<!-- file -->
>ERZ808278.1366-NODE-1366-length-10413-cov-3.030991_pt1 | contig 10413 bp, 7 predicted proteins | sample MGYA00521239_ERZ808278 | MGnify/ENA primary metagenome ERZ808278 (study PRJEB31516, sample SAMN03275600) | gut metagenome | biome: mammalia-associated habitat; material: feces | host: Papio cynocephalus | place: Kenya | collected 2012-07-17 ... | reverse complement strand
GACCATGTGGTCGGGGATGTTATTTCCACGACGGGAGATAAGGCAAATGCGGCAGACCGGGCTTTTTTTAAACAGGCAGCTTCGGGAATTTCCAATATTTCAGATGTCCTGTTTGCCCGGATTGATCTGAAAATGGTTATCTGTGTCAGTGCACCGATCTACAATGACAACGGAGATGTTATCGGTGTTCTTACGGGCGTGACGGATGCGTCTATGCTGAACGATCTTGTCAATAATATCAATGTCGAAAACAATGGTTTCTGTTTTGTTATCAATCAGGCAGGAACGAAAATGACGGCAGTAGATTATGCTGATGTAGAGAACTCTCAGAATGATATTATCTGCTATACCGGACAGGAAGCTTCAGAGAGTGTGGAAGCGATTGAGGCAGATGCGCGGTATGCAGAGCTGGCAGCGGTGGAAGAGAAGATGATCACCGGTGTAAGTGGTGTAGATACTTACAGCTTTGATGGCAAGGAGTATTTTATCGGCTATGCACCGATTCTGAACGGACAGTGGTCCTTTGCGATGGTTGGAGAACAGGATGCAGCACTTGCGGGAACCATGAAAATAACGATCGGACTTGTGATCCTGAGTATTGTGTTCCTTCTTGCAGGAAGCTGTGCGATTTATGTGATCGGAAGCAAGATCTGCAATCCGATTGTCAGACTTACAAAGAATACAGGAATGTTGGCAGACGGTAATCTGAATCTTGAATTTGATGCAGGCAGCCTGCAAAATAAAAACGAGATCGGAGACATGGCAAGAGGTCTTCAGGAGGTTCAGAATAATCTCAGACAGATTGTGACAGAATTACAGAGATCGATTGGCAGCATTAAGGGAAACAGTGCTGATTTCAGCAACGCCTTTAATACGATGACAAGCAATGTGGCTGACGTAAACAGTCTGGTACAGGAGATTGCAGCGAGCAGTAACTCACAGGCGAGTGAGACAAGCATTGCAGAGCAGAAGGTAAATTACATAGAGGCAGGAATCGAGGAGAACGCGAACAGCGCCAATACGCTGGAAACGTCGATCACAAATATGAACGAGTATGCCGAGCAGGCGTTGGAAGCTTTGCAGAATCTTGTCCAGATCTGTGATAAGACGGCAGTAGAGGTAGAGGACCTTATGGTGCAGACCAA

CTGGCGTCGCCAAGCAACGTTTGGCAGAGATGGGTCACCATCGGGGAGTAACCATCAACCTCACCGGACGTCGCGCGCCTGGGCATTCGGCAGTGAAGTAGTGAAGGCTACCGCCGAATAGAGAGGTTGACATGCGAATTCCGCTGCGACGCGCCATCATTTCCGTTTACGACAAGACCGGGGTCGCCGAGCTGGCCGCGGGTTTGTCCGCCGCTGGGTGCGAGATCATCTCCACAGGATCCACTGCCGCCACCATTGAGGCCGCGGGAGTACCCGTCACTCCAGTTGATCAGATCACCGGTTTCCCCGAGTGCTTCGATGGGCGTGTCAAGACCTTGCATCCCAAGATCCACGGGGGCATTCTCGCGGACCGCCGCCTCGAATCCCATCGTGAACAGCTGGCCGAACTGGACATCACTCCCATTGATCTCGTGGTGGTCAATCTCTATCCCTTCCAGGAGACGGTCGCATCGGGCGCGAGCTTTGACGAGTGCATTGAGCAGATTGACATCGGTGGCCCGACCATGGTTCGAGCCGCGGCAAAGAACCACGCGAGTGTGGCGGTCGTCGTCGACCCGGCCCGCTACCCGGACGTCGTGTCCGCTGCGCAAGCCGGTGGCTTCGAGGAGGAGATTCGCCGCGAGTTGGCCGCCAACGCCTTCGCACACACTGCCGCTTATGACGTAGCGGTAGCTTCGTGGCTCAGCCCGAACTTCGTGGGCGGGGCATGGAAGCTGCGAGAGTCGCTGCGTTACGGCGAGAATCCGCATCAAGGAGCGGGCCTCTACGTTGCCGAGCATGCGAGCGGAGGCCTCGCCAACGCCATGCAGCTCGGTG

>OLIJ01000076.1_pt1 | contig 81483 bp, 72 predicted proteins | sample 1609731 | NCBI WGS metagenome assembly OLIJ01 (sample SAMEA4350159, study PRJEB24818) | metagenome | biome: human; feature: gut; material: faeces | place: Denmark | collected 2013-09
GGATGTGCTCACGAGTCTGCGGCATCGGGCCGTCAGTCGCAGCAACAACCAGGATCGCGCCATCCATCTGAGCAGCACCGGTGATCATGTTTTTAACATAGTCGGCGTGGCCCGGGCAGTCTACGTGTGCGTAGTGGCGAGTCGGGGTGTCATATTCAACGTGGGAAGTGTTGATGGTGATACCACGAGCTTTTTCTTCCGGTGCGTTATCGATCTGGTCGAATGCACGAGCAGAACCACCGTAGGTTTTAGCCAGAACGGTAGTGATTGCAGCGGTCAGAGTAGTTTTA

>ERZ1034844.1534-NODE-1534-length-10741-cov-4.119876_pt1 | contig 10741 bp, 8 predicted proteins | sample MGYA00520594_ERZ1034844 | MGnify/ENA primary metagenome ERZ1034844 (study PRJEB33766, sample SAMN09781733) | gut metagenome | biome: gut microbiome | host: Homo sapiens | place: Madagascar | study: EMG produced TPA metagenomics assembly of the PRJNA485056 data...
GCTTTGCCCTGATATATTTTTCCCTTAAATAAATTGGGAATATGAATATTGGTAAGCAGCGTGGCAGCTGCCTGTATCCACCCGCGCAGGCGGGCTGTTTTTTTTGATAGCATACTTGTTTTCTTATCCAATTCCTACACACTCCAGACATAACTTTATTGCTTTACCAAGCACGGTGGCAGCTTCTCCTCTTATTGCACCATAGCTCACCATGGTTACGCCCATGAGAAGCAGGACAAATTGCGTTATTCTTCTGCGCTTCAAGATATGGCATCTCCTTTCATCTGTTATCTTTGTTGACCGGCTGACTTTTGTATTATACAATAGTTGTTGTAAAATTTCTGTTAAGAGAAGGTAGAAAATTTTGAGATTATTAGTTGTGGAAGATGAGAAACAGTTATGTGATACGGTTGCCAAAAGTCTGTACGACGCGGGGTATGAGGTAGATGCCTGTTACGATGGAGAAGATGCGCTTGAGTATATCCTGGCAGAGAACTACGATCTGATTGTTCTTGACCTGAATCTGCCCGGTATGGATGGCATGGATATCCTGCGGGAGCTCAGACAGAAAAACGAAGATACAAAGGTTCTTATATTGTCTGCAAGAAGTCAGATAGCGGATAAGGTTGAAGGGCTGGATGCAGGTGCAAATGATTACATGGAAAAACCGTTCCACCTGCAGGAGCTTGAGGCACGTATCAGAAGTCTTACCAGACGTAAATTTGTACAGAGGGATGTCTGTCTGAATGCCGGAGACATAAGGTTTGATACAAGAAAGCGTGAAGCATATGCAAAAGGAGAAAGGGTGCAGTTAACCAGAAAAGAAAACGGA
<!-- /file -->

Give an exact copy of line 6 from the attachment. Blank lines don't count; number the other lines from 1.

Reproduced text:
>ERZ1034844.1534-NODE-1534-length-10741-cov-4.119876_pt1 | contig 10741 bp, 8 predicted proteins | sample MGYA00520594_ERZ1034844 | MGnify/ENA primary metagenome ERZ1034844 (study PRJEB33766, sample SAMN09781733) | gut metagenome | biome: gut microbiome | host: Homo sapiens | place: Madagascar | study: EMG produced TPA metagenomics assembly of the PRJNA485056 data...